Hands-on with troubleshooting firewall corruption

The OS X firewall is a useful and important security feature, and we recommend people enable as many of its features as possible to help ward off the possibility of attacks, especially when connected to public networks. Despite its benefits, as with any software package the firewall is susceptible to corruption that can interfere with its functions, and result in odd behavior. One of these is the notorious self-assigned IP address problem that can plague various network ports in OS X.

The OS X firewall is a useful and important security feature, and we recommend people enable as many of its features as possible to help ward off the possibility of attacks, especially when connected to public networks. Despite its benefits, as with any software package the firewall is susceptible to corruption that can interfere with its functions, and result in odd behavior. One of these is the notorious self-assigned IP address problem that can plague various network ports in OS X.

Recently one of my computers (a PowerMac G5 Running OS X 10.5.8) suffered a power outage when in sleep mode, which did more than just turn off the system. Upon rebooting, the system seemed to work properly but it would not connect to the Internet. Both Airport and Ethernet connections claimed they had self-assigned IP addresses, and as a result I was not able to access e-mail, synchronize with MobileMe, or browse the Web. My other computers on the network were fine, but this particular one was not able to get an IP address configuration.

Rebooting the system did not help the issue, and starting up in Safe Mode also showed no promising results. Sometimes these issues can resolve themselves by just waiting, so I let the computer sit for about half and hour before attempting to restart and connect again; however, it was still a no-go. At this point I tried more in-depth cleaning routines, assuming the loss of power during sleep could have caused some cache corruption, and decided to run the full gamut of general maintenance routines that we commonly recommend for people in these situations.

After clearing the caches and resetting the PRAM, the system booted slightly slower than before upon initial boot (as expected), but then started showing a new behavior, which was to present me with requests to allow incoming connections for a number of system-related processes. Usually the system only asks to allow network access for user-installed applications, and sets up exceptions for system processes in the firewall when you enable those services in the system preferences; however, I was seeing requests for everything, including the built-in Web server, the Internet sharing process, and the Samba suite daemons, among others.

This indicated that in addition to the system being unable to communicate with the DHCP server in my router, there were problems with how the firewall was configured to handle networking processes in the system, and indicated a problem with the firewall. To see more details about the firewall's functions, I checked the firewall logs in the Console utility and found the following entries repeated many times:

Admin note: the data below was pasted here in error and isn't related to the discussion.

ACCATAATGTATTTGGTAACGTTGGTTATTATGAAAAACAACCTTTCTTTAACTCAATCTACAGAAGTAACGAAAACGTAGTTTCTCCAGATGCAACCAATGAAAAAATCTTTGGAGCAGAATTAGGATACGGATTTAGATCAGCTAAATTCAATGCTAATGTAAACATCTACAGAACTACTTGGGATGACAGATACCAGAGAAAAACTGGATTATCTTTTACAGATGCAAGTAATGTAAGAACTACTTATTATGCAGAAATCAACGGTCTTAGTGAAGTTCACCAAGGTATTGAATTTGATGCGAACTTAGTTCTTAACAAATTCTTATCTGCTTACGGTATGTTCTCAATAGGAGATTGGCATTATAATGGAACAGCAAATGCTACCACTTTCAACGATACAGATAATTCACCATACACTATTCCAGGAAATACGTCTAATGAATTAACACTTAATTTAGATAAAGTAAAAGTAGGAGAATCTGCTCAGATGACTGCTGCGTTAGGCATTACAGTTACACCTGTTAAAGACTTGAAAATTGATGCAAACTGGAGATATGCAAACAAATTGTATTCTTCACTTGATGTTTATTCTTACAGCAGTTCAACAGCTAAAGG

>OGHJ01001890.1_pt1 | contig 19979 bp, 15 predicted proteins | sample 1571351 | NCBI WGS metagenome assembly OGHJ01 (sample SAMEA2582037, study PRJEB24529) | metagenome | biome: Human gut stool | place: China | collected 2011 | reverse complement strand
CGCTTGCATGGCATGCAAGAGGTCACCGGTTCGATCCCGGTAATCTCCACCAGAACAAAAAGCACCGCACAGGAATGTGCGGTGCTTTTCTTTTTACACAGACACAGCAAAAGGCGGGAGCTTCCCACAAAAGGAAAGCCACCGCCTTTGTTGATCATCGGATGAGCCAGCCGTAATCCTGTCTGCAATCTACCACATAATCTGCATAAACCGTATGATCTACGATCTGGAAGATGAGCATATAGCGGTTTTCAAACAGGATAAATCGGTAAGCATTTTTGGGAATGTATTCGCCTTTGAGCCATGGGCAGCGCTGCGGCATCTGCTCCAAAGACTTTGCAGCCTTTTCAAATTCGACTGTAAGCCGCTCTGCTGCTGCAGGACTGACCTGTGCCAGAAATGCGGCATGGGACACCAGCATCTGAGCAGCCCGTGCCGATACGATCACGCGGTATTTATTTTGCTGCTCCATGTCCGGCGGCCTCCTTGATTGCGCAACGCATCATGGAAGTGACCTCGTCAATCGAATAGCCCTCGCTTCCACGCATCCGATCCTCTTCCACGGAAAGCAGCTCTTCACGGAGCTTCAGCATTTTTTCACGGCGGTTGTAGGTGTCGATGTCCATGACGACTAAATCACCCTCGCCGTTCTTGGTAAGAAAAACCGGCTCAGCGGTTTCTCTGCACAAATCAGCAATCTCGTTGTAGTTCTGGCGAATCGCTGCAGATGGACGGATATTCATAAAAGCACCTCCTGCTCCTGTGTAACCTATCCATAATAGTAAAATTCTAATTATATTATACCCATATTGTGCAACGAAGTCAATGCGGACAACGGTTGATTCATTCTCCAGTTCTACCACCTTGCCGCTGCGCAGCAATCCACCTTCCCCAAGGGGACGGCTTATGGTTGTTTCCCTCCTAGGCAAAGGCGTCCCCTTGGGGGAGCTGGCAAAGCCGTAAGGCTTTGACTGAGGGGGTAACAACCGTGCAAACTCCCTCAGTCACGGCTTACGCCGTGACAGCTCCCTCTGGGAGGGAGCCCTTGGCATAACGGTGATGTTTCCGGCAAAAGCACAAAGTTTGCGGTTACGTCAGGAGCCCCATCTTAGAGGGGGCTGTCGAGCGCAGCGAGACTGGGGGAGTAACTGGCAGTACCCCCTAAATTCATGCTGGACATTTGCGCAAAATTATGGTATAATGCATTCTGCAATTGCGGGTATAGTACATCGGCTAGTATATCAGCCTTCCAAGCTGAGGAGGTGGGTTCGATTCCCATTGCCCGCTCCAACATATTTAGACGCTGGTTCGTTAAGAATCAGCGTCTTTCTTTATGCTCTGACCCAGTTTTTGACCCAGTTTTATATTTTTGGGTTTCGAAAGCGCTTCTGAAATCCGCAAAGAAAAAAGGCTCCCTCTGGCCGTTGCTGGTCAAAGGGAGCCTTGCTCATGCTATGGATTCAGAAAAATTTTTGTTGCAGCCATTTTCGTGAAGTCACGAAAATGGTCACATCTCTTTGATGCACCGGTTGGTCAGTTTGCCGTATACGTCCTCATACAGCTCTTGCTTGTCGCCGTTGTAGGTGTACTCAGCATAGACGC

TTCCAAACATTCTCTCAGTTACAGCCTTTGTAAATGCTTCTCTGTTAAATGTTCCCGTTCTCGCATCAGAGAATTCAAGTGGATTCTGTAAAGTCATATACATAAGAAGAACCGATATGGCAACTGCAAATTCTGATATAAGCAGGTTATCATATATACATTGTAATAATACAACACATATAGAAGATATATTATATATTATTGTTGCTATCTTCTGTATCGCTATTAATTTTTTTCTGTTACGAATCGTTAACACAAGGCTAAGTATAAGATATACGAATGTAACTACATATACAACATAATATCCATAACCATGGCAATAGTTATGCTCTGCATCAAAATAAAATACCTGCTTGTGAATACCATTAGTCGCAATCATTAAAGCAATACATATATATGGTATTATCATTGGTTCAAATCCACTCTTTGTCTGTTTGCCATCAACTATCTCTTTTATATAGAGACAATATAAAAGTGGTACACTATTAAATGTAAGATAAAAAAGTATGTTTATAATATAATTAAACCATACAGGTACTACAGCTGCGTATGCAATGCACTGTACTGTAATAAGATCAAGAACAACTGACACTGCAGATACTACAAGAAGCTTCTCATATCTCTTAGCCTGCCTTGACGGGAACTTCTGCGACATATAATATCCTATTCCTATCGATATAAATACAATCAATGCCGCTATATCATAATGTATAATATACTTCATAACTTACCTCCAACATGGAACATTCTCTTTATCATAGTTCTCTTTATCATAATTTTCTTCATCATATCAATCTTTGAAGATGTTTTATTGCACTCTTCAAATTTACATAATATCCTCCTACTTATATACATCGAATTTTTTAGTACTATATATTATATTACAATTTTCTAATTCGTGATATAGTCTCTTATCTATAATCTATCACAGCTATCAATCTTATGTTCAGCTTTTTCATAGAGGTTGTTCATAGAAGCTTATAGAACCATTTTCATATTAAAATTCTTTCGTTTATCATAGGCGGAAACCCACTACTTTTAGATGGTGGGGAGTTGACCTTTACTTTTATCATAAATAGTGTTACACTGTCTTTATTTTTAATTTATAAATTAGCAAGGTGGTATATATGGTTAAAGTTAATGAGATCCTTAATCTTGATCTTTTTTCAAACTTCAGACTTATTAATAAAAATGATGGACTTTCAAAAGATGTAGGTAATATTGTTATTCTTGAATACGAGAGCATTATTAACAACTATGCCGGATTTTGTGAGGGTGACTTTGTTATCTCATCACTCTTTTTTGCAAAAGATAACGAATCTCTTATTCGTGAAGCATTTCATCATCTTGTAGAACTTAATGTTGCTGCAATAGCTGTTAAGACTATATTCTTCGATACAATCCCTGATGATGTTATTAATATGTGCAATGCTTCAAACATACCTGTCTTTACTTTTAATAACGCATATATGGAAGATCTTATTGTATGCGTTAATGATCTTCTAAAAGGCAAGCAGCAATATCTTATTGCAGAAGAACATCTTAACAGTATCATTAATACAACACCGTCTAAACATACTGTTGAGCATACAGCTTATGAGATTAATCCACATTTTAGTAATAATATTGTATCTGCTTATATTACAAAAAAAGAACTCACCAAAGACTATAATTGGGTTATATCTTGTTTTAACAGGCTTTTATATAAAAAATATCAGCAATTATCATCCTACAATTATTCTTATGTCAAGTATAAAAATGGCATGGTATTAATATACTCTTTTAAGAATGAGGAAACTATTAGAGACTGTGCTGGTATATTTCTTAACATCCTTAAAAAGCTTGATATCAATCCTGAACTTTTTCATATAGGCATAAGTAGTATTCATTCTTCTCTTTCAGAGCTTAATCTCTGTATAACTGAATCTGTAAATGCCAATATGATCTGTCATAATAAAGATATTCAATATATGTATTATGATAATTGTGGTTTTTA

Sep 7 06:36:04 Tophers-Desktop Firewall[63]: Deny configd data in from 172.29.62.12:67 uid = 0 proto=17
Sep 7 06:36:04 Tophers-Desktop Firewall[63]: Deny configd data in from 10.15.1.7:67 uid = 0 proto=17

These entries in the logs show the firewall is denying access to services running on port 67, which is one of the ports used for DHCP and BootP configuration connections (DHCP is how most network routers supply clients with an IP address configuration). Without these connections the computer cannot get a valid IP address, subnet mask, and gateway from the ISP or local router; however, OS X will still recognize a valid hardware connection through the network hardware ports and will assign a manual IP address with a fairly open subnet mask so you can still make local ad-hoc connections with other computers in the vicinity.

To test the issue further, I turned off the firewall by setting it to allow all incoming connections, and then went to the Network system preferences and renewed the DHCP lease to see if the system could get an IP configuration. This time the system did get a proper IP address and was able to connect to the Internet, so I next turned the firewall back on and renewed the DHCP lease one more time and found the system could not renew the lease.

It was clear that the firewall was not behaving properly, and was likely suffering from corruption in its settings. To fix the issue, I restarted the system in Safe Mode, and went to the system preferences and turned off the firewall. I then went to the /Macintosh HD/Library/Preferences/ folder and removed the firewall preferences file (called "com.apple.alf.plist") and then restarted the system normally. Upon logging in I checked my Network preferences to ensure I was able to get a proper Internet configuration, and there was a valid IP address, subnet mask, and router in the appropriate fields.

With the network now working, I went to the Security system preferences and turned on the firewall again. This time the firewall only prompted me to grant access for applications being launched or activated by my user account. Rebooting the system now maintained the proper IP configuration and no longer showed any odd behavior for the firewall.



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About the author

    Topher, an avid Mac user for the past 15 years, has been a contributing author to MacFixIt since the spring of 2008. One of his passions is troubleshooting Mac problems and making the best use of Macs and Apple hardware at home and in the workplace.

     

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